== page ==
Here are a few key tips from Brian Dean at Quick Sprout on how to create a killer roundup post:

  • Give experts whose quotes you’ve read in other roundup posts a tap on the shoulder. They’ve already given quotes and lent their voices to other posts – making them more likely to say yes to being quoted than someone you’ve never seen contribute in a roundup.
  • Use FollowerWonk to find experts in your field. A roundup is only worthwhile if the people you include are relevant to your audience. Make sure you pitch your targeted contributors like your life depends on it – you aren’t going to get them to participate if you can’t sell them on the value of it.
  • Include their headshot in the post, and give them credit where it’s due.
    Keep yourself organized, follow up with each contributor, and send them the link to share with their followers. It pays off.

Get More Search Traffic To Your Podcast


Make sure you follow the best practices I’ve mentioned. They serve one major purpose – making search engines love you. And everyone loves to be loved. Especially when that affection results in a bigger audience.

Draw Traffic with SEO

Want more listeners, a great reputation, and respect from search engines? Follow the best practices for images, tagging, and the like. Don’t skip the SEO, it does matter for podcasts. Make sure your podcast is search engine friendly by tagging the files and images appropriately. Here’s what you need to know:

  • SEO generally applies to written content, but it’s likely to be applied to visual and audio content in the near future, too. The technology already exists.
  • Google isn’t the only search engine that matters, and the same SEO techniques work for almost all of the ones podcasters need to know about. iTunes, Yahoo, Bing, YouTube, and of course, Google are the search engines you need to keep in mind for your podcast.
  • Use great post titles that catch your audience’s attention. Think about what they are looking for and aim to be relevant. The title is the most important part of your written description. Focus on it.
  • Name your image files something that matches the post – and pick images that work with your podcast content. For example, a post on the health benefits of cheddar cheese might have a photo of a wheel of cheddar. Don’t leave it named “ch1753_2013.jpg,” instead, change the name to “cheddar-cheese-is-deliciously-healthy.jpg”. Use alt tags in your HTML.
  • Don’t stuff your writing with unnecessary keywords. It WILL backfire. High quality content is always a better option than keyword soup. Focus on what your listeners want, not just on search algorithms and bots.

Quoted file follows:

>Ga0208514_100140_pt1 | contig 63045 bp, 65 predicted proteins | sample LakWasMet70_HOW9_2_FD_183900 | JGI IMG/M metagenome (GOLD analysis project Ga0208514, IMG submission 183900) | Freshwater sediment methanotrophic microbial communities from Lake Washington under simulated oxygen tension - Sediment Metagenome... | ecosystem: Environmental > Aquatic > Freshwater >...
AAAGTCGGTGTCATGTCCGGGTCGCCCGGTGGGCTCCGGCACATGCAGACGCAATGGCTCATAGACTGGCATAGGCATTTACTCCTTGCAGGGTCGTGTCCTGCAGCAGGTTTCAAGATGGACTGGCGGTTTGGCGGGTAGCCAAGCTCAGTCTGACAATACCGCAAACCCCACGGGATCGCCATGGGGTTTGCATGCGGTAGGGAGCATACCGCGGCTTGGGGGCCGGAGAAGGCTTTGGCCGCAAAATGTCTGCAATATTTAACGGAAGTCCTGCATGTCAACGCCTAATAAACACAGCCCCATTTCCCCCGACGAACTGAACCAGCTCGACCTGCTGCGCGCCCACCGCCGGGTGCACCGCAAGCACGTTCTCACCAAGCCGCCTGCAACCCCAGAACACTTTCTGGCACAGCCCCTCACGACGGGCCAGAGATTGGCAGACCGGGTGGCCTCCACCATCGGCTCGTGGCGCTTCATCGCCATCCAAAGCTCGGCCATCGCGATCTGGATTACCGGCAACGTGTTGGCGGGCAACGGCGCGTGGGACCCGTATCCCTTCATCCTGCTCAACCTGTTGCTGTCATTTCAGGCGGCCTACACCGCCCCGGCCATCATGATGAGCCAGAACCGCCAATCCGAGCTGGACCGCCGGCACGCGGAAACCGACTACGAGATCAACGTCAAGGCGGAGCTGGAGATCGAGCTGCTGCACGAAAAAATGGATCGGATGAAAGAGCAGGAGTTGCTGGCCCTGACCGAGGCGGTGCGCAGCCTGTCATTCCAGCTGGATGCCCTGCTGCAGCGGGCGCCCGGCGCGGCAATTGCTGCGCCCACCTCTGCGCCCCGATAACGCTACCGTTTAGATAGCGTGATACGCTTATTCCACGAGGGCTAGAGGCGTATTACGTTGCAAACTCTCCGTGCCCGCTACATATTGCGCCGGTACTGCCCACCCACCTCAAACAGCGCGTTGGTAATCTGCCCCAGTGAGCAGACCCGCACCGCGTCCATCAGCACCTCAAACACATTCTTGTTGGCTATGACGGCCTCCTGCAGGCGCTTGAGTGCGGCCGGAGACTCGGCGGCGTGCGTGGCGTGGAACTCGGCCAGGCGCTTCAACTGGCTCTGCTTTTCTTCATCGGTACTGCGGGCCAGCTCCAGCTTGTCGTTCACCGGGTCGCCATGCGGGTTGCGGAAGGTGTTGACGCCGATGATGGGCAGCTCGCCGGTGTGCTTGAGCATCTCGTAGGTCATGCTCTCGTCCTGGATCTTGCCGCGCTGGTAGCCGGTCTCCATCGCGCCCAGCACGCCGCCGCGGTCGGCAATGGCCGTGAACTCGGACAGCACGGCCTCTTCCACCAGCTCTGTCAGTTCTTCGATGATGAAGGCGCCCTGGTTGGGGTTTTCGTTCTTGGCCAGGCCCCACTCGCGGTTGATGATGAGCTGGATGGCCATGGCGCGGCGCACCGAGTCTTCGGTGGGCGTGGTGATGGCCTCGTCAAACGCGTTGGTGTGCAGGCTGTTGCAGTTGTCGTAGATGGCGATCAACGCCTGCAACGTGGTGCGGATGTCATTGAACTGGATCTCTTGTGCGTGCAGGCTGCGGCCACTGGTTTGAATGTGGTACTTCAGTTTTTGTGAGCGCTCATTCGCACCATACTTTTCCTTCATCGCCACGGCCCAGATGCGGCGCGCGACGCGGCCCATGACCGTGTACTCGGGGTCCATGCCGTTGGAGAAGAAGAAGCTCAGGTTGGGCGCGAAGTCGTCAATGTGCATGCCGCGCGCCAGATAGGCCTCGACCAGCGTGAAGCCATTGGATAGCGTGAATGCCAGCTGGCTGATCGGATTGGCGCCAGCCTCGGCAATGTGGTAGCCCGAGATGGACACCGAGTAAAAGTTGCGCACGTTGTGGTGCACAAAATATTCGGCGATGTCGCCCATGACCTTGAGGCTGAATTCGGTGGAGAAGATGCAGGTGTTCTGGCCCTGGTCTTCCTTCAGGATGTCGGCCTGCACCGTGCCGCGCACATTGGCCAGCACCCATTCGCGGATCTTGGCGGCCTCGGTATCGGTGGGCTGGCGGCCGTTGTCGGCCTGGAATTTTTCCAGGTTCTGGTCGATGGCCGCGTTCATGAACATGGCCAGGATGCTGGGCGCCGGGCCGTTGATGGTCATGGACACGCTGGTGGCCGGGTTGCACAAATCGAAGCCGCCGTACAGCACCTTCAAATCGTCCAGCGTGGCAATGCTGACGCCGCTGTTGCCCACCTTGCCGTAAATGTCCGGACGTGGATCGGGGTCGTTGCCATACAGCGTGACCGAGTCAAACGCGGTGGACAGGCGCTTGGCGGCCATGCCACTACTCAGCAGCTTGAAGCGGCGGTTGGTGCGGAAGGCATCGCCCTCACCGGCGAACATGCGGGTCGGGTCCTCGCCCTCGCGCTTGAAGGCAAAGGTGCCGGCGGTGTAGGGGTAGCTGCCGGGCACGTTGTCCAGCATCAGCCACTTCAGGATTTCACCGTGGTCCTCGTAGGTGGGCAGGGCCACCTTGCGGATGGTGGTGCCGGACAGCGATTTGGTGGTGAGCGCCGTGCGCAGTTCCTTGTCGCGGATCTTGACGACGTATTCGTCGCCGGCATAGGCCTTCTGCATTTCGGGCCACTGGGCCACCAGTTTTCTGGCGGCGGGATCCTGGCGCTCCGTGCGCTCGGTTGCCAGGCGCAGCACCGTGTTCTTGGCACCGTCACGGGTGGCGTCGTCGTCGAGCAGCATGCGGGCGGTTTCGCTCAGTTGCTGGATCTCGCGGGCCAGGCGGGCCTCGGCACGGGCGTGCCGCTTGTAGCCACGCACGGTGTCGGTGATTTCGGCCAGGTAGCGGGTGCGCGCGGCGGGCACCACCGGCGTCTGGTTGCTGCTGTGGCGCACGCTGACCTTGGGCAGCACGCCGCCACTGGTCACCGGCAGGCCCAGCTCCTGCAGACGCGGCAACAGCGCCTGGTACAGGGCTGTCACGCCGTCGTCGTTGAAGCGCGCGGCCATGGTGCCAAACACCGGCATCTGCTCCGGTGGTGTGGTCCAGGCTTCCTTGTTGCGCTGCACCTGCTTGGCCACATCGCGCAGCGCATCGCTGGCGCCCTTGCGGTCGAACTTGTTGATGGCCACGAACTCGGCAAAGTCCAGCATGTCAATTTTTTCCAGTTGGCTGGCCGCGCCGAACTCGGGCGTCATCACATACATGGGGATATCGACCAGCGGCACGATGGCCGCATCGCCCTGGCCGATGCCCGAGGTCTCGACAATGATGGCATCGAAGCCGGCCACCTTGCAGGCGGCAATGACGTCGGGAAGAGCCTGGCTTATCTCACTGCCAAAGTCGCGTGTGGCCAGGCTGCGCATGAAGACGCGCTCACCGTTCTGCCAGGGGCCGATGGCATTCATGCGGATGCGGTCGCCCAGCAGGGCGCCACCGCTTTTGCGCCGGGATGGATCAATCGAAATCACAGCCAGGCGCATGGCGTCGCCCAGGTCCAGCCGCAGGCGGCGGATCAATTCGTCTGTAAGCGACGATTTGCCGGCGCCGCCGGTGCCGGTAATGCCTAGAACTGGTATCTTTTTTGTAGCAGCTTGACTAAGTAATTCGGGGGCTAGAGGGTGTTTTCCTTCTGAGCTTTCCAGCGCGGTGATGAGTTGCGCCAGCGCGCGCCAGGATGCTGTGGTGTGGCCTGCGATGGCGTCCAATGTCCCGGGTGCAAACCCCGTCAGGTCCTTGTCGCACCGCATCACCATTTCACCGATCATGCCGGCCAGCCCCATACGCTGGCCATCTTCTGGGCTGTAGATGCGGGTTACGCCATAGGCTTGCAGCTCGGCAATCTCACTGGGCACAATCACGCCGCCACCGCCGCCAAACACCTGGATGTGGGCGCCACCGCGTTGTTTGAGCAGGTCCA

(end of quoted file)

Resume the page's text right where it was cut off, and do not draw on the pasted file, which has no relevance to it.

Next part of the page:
• Use synonyms, long tail keyword phrases, and keywords that appeal to your listener’s goals when they search. Eliminate the word “podcast” from your keywords and see what happens – most people don’t start out looking for a podcast, but do want the information they’ll find in your audio broadcast.
  • Make sure you include show notes or a transcript of your podcast in your post, and that the text includes a few keywords, naturally incorporated, that relate to your podcast’s contents.

Get Listeners To Share Your Show


Hello. Social media is about having a conversation, and you’re hosting a podcast. The two go hand-in-hand. Make sure that your social media communities are well-tended. Interact with your listeners directly, be open, and keep your brand image consistent across platforms. (Yes, YOU are a brand!)

Once in a while, post a link to your podcast. New community members, followers, or likers might give it a click out of curiosity.

Gaining followers on Facebook

Facebook is a community space. This is a great place to interact with your audience. You can automate posts using a service like Buffer or HootSuite, but make sure to personally interact with your listeners, too. Post original memes and visual content, videos, and even the occasional audio file to help draw new listeners, shares, and likes.

For the Twitterpated

140 characters or less can be a challenge, but a picture is worth one thousand words. Remember to post a variety of tweets, including visual posts. Hyperlink to your podcast in tweets, with hashtags that correspond to the content. Follow influencers in your area and interact with them, too. Be personable, retweet content that your listeners will love, and follow Twitter etiquette. Buffer and Hootsuite can both help you out here, too.

Pinterest for your Podcast

Pinterest’s user base is full of visually minded people and women make up the majority. If the content of your podcast can have a visual side to it or is popular with women then getting into Pinterest is a good move. By posting original images that are relevant to your podcast’s content, you can find new followers fairly quickly. Make sure you have at least five boards with five images before you make them public, and pin posts from relevant influencers.

How To Analyze Your Podcast’s Success


Podcast up? Check.

Promotion in progress? Check.

Is it working? Ummm…

You’ve put a ton of effort into creating, posting, and promoting your podcast. Follow through. You need to analyze your efforts. Keep track of these stats to know how your promotional efforts are performing:

  • Site Traffic — How many people are coming your website? Google Analytics is the place to turn for this data.

  • Feed Subscriptions — How many people think you are worth subscribing to? This data should be readily available from whatever feed services you use. Don’t trust it to give you too much insight into your podcast’s performance, though. The number of subscribers can be misleading. Use them to give you a ballpark figure and trends, nothing more.

  • Bounce Rate — Once you’ve got someone on your page, do they stick around? Once again, turn to Google Analytics. They’ve got some solid data on bounce rate that will give you an idea how many people check you out and how many run for the hills when they see your page.

  • Media Downloads — What do your site visitors do on your page? Do they download your podcast? Like bounce rate, this stat tells you more than just how well your promotional efforts are doing. You’ll also learn how well your web page performs if you track this kind of conversion on your own site.

Most directories will give you a total number of media downloads, too. Hone your written description of your podcast to improve the download rates from directories, and look for webpage copy problems and design problems to fix low website downloads.

  • BONUS — Use Mention or Social Mention to see who is talking about you, and when. Social Mention will even let you know if what they say is positive or negative!

Ready to Start Promoting Your Podcast?

The best time to start anything is yesterday. The next best time is today. If you already have a podcast, put these tips to use and see how they impact your following and analytics.